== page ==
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Paul Baum

* 1859 – † 1932

Überschwemmung bei Hyères (Flooding near Hyères), ca. 1909

Oil on canvas
4655
18.1121.65

Signed at bottom left: Paul Baum

Stamp of Lefranc on the stretcher on verso

Paul Baum began his artistic career as a flower painter at the porcelain manufactory in his native Meissen. He then spent a year at the Dresden academy before switching to the Weimar Kunstschule in 1878. The landscapes that Baum painted throughout his nine years in Weimar and the following two years spent among the plein-air painters of Dachau are all dominated by local colour. Also evident in these works is his growing penchant for rural motifs that was to become the common thread of his whole oeuvre.1
The year 1890 was a turning-point in the painter’s life. His trip to Paris in March of that year gave him his first glimpse of the works of Claude Monet, Camille Pissarro, and Alfred Sisley, an experience that would soon prompt him to leave Dachau and move to Knokke in western Flanders, then a favourite summer haunt of the Impressionists. In Knokke Baum was able to watch the French artists he so admired at work and to paint some impressionistic paintings of his own, for which the landscapes of Flanders were to supply motifs and material in abundance in the coming years.2 Especially important to Baum during this period was his closeness to Pissarro, whom he knew personally, and who gave him artistic advice. He was especially fascinated by the palpable influence of the pointillist method that Pissarro had temporarily adopted in the mid-1880s.3 Towards the end of the century, Baum’s own intensive engagement with the works of Georges Seurat and Paul Signac4 led him, too, to devote himself exclusively to pointillism. His paintings of Constantinople of 1900/1901,5 in which he sized his dots in proportion to the size of the canvas, are excellent examples of his uncompromising embrace of this new technique.6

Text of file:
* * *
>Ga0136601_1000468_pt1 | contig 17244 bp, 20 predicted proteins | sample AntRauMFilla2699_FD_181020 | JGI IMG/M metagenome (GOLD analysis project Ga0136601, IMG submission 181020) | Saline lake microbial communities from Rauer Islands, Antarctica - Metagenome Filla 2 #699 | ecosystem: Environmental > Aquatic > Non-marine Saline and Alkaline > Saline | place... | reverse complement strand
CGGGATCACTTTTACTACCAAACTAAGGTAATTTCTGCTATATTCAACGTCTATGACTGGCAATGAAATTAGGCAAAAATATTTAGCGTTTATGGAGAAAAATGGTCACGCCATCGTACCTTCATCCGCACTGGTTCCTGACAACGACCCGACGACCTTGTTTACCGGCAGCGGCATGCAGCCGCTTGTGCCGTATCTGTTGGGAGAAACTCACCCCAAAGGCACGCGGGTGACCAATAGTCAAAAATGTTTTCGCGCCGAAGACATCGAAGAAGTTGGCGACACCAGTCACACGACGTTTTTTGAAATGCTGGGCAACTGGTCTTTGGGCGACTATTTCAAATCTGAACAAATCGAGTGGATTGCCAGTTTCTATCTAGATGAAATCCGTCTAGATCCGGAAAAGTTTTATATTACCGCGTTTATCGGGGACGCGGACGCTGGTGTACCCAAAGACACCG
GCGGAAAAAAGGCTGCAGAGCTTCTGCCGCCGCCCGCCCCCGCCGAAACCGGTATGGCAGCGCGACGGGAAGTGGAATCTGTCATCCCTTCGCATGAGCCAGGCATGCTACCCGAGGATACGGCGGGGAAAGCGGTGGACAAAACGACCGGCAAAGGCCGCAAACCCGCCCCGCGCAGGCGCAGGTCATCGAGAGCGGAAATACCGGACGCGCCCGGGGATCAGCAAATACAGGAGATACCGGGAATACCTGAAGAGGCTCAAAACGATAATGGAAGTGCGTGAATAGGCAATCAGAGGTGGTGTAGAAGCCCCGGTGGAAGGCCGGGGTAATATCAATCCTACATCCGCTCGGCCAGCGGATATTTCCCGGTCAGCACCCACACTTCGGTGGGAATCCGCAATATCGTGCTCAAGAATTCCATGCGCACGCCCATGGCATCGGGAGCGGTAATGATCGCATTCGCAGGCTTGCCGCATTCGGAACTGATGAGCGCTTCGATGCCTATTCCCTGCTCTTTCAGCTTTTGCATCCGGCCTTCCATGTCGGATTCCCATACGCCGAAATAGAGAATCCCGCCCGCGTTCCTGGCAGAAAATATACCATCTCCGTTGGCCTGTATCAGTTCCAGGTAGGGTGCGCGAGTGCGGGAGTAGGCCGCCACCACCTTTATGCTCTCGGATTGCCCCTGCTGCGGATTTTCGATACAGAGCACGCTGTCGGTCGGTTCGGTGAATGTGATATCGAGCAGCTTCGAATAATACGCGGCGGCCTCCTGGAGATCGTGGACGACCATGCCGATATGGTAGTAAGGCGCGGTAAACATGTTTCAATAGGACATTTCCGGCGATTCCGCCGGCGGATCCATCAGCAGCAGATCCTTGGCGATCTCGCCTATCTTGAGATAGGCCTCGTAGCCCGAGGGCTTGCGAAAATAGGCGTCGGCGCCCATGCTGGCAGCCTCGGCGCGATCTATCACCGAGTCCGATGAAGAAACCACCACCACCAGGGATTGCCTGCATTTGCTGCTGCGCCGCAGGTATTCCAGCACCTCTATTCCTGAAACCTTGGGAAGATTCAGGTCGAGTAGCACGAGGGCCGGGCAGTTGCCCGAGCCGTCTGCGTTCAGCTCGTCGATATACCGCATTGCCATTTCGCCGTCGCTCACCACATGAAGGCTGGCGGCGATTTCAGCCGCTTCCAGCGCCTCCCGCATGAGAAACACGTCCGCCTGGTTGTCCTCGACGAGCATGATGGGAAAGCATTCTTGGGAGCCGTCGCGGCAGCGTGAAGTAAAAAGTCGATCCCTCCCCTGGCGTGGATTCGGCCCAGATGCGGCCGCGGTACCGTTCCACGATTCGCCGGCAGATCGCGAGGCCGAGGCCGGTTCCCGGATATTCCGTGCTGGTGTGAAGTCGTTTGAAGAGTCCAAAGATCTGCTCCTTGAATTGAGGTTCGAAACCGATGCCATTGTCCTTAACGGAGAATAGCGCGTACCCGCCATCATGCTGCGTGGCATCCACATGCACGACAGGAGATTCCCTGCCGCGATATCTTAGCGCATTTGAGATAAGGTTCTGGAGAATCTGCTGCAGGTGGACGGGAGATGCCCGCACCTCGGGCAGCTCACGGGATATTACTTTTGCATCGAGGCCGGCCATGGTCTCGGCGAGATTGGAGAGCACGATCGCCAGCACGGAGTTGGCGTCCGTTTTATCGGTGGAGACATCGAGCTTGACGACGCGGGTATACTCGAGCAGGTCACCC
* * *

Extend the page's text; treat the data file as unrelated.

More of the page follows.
That the artist did not become stuck in this strict application of pointillism is borne out by the work under discussion here, which was probably painted between 1909 and 1910 during his stay in Hyères in southern France.7 Here, harmoniously pointillist areas alternate with areas of very visible brushwork. The view over an expanse of water shot through with reeds is dominated by the tree rising up in the right foreground. The foreground vegetation, rendered in bold yellow, orange, and brown hues, enters into a veritable symbiosis with the reflections in the water, yet stands apart from the water itself, which is reproduced with short, horizontal strokes of blue. Scanning this blue surface pierced by rows of vertical strokes representing clumps of reeds, our gaze eventually leaps over the yellow sea of rushes and alights on the opposite shore. While this is presented as a by and large monochrone band of pink, the woods behind it are a seething mass of vertical and diagonal brushstrokes in an array of bright colours. Filling the far distance are the soft blues and mauves of the foothills of the Massif des Maures dotted with isolated farm buildings. The largely blue sky with cumulus clouds sailing by is painted with innumerable brushstrokes of various shapes and sizes, lending it a dynamic all its own.


  1. Hitzeroth, Wolfram, Paul Baum. (1859–1932) Ein Leben als Landschaftsmaler, Marburg 1988, p. 78.

  2. Ibid. p. 37.

  3. Exh. cat. Camille Pissarro, Staatsgalerie Stuttgart 1999, Ostfildern-Ruit 1999, p. 21

  4. His personal acquaintance with the Belgian pointillist Théo van Rysselberghe also warrants a mention here.

  5. Cf. Hitzeroth, Wolfram, Paul Baum. (1859–1932) Ein Leben als Landschaftsmaler, Marburg 1988, WVZ No. F 165, p. 219 (fig.).

  6. Ibid, p. 380.

  7. On his first visit to southern France Baum produced only coloured prints and did not paint any oils at all. The dating of the painting to the period 1909–1910 also rests on a stylistic comparison with the works from Hyères dated 1909 (cf. WVZ No. F214 and F 215).

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